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What's Next For Youth & HS Rugby?

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What's Next For Youth & HS Rugby?

Jesuit vs Mother Lode, 2017. David Barpal photo.

Rugby will return to high school teams at some point—maybe not soon, but it will be back, and it may not be so different as it was before.

While a task force of youth and high school rugby people are working on a plan to form a new USA Rugby division of Youth & HS, it's reasonable that players and coaches will have questions. Here are a few answers:

When the shutdown ends, will we be able to play rugby?

Yes, we're pretty sure about that. The USA Rugby liability insurance, which is a key factor here, will still be valid. That allows your team to book fields and covers your team should there be a claim against you.

But you'd still have to CIPP as normal.

Also ... and this is important ... there's liability insurance that protects players, coaches, and teams from being sued, and there's insurance to help cover costs due to injury. They are different policies. 

How would a new Youth & HS association operate?

The model is likely that of AYSO, the American Youth Soccer Organization. It would be separate from USA Rugby in that it would run its own finances, create its own requirements, and run its own disciplinary functions. The key part of the plan would be that the finances would be separate. This Youth & HS Association would take in dues from players and teams, and likely send a portion on to USA Rugby for the NGB's oversight and other costs, but keep a portion of those dues for its own operations. 

So you wouldn't have a situation where an overspend of the Men's Senior National Team would mean funds due a State-Based Youth & HS organization would be used to pay for that overspend.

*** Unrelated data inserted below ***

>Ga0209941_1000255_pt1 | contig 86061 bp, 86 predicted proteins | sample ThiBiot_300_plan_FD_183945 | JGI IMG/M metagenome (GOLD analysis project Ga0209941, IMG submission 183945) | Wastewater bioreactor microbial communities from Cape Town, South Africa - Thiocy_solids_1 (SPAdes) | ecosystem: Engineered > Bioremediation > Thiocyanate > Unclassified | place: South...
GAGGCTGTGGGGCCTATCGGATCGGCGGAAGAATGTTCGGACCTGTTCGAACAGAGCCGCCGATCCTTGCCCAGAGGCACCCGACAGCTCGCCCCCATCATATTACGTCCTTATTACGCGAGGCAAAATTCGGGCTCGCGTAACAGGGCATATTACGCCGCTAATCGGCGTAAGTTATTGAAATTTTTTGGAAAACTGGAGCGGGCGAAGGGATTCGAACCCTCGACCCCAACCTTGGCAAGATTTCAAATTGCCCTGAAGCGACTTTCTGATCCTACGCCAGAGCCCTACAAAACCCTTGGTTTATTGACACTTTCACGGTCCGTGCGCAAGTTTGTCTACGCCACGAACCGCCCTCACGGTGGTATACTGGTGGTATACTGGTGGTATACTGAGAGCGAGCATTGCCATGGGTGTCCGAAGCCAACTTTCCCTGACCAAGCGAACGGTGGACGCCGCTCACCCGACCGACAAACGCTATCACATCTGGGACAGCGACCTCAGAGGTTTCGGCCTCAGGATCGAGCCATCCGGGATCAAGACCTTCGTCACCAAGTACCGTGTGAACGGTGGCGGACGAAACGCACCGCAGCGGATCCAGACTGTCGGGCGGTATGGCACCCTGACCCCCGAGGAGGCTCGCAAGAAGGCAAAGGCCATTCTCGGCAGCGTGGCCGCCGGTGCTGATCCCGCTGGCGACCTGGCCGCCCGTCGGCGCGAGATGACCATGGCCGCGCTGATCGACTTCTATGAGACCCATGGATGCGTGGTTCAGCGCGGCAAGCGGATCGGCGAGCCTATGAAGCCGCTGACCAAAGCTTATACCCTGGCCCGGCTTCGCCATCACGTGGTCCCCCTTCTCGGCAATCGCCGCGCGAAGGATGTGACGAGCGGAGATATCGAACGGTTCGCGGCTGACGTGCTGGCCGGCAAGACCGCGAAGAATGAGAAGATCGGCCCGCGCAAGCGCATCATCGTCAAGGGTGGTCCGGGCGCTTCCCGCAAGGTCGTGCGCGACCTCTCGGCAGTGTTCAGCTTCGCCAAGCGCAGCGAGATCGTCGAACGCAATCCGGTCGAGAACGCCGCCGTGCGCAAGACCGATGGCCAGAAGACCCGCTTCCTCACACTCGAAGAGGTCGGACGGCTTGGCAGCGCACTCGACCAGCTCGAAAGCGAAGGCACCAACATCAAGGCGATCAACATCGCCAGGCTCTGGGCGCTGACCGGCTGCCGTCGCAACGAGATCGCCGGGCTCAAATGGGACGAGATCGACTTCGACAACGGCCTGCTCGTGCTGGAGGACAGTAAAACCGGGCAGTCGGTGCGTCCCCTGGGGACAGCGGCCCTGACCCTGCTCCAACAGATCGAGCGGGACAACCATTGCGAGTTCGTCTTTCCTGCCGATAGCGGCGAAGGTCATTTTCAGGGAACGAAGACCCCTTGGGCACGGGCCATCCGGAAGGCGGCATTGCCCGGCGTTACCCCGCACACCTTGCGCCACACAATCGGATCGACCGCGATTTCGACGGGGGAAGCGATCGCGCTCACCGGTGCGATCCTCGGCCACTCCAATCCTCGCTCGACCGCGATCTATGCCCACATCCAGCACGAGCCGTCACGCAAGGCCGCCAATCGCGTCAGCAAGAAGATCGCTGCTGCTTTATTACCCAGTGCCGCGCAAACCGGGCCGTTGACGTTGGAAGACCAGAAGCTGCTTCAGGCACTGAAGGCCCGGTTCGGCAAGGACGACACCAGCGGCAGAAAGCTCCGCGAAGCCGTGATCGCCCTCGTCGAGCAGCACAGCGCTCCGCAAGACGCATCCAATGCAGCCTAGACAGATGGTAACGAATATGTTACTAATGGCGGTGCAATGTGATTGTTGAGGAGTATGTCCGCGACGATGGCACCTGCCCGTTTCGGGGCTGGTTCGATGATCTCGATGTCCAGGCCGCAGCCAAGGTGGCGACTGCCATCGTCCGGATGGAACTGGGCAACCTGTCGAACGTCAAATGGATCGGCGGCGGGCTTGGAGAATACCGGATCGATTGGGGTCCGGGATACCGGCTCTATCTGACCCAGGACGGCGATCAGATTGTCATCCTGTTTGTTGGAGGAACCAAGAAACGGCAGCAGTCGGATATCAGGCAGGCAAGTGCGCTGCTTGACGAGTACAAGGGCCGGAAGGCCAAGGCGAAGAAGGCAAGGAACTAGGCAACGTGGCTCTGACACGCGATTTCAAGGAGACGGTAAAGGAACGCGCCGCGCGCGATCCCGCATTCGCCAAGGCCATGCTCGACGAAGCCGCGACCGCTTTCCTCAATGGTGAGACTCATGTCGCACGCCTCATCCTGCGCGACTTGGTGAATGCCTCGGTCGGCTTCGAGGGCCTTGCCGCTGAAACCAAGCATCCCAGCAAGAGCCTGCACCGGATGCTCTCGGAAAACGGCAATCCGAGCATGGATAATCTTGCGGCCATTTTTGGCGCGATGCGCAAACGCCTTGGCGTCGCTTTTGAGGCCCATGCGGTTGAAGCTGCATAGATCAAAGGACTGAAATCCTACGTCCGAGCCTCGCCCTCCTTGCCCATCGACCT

Who would run it?

There would have to be elections. The biggest problem back in the old days of yore in USA Rugby was that the turnout for elections to the USA Rugby Board of Directors was horrible. No one bothered. Today, with the internet the main form of communication, it would be possible to contact every member and push for votes.

But it is clear that a Board would have to be voted in, and that Board would then be responsible for hiring key personnel. 

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What about insurance?

That's one of the big questions. The current USA Rugby insurance will cover through August, but what happens after that? The currently-named National Small College Organization (NSCRO) has publicly stated that it will handle its own membership registration and liability insurance.

There's an argument that youth and high school groups could get liability insurance that is less expensive than what USA Rugby has been paying as a whole.

Can't teams insure themselves?

Some can. Many single-school teams can do that through their school, but a lot of high school rugby teams that are single-school aren't run by the school. Basically they're a club either accepted or just tolerated by the school. So often they have to train or play at municipal parks or fields owned by someone other than their school, and those organizations need proof of insurance.

If the school won't sign off, the team would need other insurance.

SBOs, most of which are 501c3 corporations, could possibly run their own insurance, but in the end it seems best to have one policy covering all American high school and youth programs.

And don't forget that most HS club teams rely on the USA Rugby liability insurance. They will need something.